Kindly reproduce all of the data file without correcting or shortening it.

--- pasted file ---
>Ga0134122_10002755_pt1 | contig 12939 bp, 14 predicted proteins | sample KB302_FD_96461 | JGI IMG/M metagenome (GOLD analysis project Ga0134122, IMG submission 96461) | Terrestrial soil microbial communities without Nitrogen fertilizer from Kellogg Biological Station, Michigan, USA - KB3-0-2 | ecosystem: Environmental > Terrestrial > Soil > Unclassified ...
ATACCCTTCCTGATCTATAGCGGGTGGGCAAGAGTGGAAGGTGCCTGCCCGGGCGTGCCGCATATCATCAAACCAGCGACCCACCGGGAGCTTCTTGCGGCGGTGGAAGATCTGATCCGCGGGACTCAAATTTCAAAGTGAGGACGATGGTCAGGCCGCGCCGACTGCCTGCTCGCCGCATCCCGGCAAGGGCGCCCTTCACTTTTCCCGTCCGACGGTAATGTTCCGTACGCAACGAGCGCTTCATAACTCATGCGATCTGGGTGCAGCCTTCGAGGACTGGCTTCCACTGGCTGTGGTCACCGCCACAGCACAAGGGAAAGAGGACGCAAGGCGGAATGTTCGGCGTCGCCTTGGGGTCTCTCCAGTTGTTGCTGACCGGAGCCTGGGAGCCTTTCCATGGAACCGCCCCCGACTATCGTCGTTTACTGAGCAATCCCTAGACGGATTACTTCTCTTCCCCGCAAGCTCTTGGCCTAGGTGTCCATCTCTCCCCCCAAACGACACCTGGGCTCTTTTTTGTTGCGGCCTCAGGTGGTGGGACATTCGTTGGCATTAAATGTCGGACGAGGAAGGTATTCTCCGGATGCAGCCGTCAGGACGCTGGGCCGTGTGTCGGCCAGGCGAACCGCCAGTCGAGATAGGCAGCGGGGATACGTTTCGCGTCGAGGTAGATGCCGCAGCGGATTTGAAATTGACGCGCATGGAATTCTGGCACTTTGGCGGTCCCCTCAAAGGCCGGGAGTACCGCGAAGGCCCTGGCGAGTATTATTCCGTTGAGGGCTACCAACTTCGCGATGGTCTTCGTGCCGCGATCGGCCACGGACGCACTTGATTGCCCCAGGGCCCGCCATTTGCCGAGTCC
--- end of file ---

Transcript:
>Ga0134122_10002755_pt1 | contig 12939 bp, 14 predicted proteins | sample KB302_FD_96461 | JGI IMG/M metagenome (GOLD analysis project Ga0134122, IMG submission 96461) | Terrestrial soil microbial communities without Nitrogen fertilizer from Kellogg Biological Station, Michigan, USA - KB3-0-2 | ecosystem: Environmental > Terrestrial > Soil > Unclassified ...
ATACCCTTCCTGATCTATAGCGGGTGGGCAAGAGTGGAAGGTGCCTGCCCGGGCGTGCCGCATATCATCAAACCAGCGACCCACCGGGAGCTTCTTGCGGCGGTGGAAGATCTGATCCGCGGGACTCAAATTTCAAAGTGAGGACGATGGTCAGGCCGCGCCGACTGCCTGCTCGCCGCATCCCGGCAAGGGCGCCCTTCACTTTTCCCGTCCGACGGTAATGTTCCGTACGCAACGAGCGCTTCATAACTCATGCGATCTGGGTGCAGCCTTCGAGGACTGGCTTCCACTGGCTGTGGTCACCGCCACAGCACAAGGGAAAGAGGACGCAAGGCGGAATGTTCGGCGTCGCCTTGGGGTCTCTCCAGTTGTTGCTGACCGGAGCCTGGGAGCCTTTCCATGGAACCGCCCCCGACTATCGTCGTTTACTGAGCAATCCCTAGACGGATTACTTCTCTTCCCCGCAAGCTCTTGGCCTAGGTGTCCATCTCTCCCCCCAAACGACACCTGGGCTCTTTTTTGTTGCGGCCTCAGGTGGTGGGACATTCGTTGGCATTAAATGTCGGACGAGGAAGGTATTCTCCGGATGCAGCCGTCAGGACGCTGGGCCGTGTGTCGGCCAGGCGAACCGCCAGTCGAGATAGGCAGCGGGGATACGTTTCGCGTCGAGGTAGATGCCGCAGCGGATTTGAAATTGACGCGCATGGAATTCTGGCACTTTGGCGGTCCCCTCAAAGGCCGGGAGTACCGCGAAGGCCCTGGCGAGTATTATTCCGTTGAGGGCTACCAACTTCGCGATGGTCTTCGTGCCGCGATCGGCCACGGACGCACTTGATTGCCCCAGGGCCCGCCATTTGCCGAGTCC